Took the exam today and scored a 760 (Q49, V44). I should be happier with my score but am not and here's why:
After my AWA section, I raised my hand for a break. The moderator/observer guy, who was a bit overly friendly, said “alright, take your time!” Like a complete idiot, I assumed that Pearson would notify you when your 8 minute break was up. Unfortunately, this was NOT the case. What was the consequence? When I returned from my post-AWA break and started on the quant section, the time remaining had already been depleted to 71:03
. 4 minutes vanished into thin air. Psychologically, I was so in the zone that I was only briefly flustered. I simply told myself that I've trained too long and hard to let this ruin my test day and kept moving forward. In an attempt to stay on MGMAT’s timing schedule, I rushed through a few questions without thinking through them thoroughly. Got to the last question, which was a hard one, with about 1:45 remaining. Took me ~1:30 to finally think of the correct formula but with 15 seconds left, I did not have enough time to calculate it out. So what should have been a surefire Q50 / 770 and potential Q51 / 780 turned into a Q49 / 760.
Would appreciate people's thoughts on me potentially retaking it. In the 3 months leading up to test day, I approached the GMAT with the intention of destroying it. It's really become a matter of pride at this point and the thought of such a stupid and avoidable mistake is driving me nuts. I would have been perfectly proud and happy of my 760 if it were not for this mistake. It’s like making it to the 100M sprint at the Olympics expecting to win gold and then getting silver because you heard the gunshot a half second after everyone else.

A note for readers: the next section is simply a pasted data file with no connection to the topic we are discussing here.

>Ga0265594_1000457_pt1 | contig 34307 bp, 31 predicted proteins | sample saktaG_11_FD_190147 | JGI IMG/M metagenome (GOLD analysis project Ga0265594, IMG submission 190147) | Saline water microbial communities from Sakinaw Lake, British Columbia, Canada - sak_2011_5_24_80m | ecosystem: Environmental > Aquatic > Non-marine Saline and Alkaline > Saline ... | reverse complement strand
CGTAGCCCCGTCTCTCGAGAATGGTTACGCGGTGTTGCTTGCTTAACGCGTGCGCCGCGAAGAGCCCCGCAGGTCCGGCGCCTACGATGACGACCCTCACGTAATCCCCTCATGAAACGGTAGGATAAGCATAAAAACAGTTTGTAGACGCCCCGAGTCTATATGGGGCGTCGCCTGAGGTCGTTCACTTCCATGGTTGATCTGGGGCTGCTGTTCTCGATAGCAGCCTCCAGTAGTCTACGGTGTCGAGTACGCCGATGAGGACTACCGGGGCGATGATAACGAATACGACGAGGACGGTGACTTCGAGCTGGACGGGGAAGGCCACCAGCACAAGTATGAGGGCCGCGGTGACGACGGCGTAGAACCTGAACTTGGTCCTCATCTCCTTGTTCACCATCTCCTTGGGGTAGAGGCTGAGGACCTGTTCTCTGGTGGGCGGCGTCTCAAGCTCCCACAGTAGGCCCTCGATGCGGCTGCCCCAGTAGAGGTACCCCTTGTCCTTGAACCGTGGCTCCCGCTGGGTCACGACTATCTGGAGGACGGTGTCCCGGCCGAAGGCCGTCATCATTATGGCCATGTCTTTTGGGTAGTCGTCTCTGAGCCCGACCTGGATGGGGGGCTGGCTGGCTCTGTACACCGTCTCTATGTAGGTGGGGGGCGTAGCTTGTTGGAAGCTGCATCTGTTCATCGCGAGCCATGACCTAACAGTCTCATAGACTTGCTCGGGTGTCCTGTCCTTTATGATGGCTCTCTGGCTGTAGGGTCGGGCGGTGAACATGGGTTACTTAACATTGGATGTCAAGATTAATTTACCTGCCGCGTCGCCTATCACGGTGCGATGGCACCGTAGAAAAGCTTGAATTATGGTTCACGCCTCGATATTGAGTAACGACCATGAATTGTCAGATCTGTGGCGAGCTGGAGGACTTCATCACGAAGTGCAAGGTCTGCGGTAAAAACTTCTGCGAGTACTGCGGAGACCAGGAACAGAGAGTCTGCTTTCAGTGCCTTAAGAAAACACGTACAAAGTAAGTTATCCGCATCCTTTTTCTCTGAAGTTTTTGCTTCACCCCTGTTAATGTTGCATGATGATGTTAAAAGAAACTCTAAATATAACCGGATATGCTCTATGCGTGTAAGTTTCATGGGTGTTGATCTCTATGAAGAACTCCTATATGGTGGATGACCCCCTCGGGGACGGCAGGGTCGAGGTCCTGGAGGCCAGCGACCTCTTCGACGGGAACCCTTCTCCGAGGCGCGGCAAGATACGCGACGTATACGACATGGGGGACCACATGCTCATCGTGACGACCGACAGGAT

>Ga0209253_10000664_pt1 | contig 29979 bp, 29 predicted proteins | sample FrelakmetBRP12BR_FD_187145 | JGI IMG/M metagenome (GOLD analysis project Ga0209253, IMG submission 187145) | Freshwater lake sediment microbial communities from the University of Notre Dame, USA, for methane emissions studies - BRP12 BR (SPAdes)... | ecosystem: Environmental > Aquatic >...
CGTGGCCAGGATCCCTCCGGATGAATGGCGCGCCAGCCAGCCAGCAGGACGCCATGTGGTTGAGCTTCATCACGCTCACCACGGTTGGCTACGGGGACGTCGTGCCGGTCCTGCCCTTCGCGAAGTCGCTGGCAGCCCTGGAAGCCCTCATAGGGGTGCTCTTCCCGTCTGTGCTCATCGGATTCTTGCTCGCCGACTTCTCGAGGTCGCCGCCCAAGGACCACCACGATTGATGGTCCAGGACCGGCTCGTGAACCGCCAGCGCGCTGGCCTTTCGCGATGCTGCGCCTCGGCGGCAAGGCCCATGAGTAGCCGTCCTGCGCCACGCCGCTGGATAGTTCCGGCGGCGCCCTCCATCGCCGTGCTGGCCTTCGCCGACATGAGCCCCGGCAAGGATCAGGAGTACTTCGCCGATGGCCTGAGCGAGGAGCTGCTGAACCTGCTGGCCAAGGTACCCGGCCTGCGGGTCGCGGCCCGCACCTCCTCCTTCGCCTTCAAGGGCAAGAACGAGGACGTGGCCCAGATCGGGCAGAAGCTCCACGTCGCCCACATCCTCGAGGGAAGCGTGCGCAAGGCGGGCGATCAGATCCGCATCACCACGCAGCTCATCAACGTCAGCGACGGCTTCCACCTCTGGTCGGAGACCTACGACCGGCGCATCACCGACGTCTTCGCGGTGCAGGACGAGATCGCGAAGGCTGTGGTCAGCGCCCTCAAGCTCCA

Bit of background on me: 25 years old. Currently work in the corporate development department of a well-known Internet company. Prior to that, worked as an investment banking analyst.
Anyhow, here is a breakdown of my study strategy:Class:Manhattan GMAT
. Enrolled in the live class. Overall it was pretty useful but not so much because of the class as because of the materials and resources.
Pros: Quant strategy guides are really good. SC guide is really good. Extremely detailed spreadsheets for answer/timing tracking on OG problems. Extremely detailed and focused study plan. And, most importantly, 30-minute office hours with their instructors. While my classroom instructor was great, a MGMAT instructor named Horacio Quiroga gave me some advice that was critical to my success. I met the guy through office hours in my last week of class and, if you look at the trajectory of my practice CAT scores after that week, you'll see the results. He acted like he had a vested interest in my GMAT score (offered to hold follow-up calls with me beyond the duration of the class, on his own time) and the advice/guidance he gave was tremendous.
Cons: Unfortunately, because they need maximize their addressable market, class room lecture plans aren't really targeted to the students who are looking to get mid-high 700's. Based on my experience, most of the students are looking for mid-to-high 600's and the classroom is taught with that in mind. They have a separate series of 2-hour segments called "The Quest for 750" but I did not take them so I can't comment. While the class is really good for building fundamentals, if you're shooting for 760+, you'll probably need to do a lot of additional studying post-class.Study materials
1. MGMAT Guides
- Quant and SC are great. Tried the note taking strategies for both CR and RC and found they only slowed me down.
2. OG 12
, Q and V books - Did most of the problems for all three books at first according to the MGMAT study plan. After I exhausted all of the MGMAT study plan HW problems, began to do only the later problems (anywhere from #50 to #90 and on, depending on book/question-type).
3. A set of 400 problems which I got by emailing the guy at this website: http://gmatquantproblems.blogspot.com/
. A friend of mine who had taken the test recently recommended the set to me. These problems were most representative of the actual test. $150 for 400 problems, all of which are at least as difficult as the hardest quartile of official guide problems. You should be scoring in the Q47/Q48+ range before purchasing. If you’re shooting for Q50, this is the set to get after you’ve exhausted the official guide.
Warning: the guy is pretty flaky over email. He's apparently a GMAT tutor in Argentina, where customer service is low on the list of priorities. He takes Paypal or money order and physically mails you the questions (I know - old school).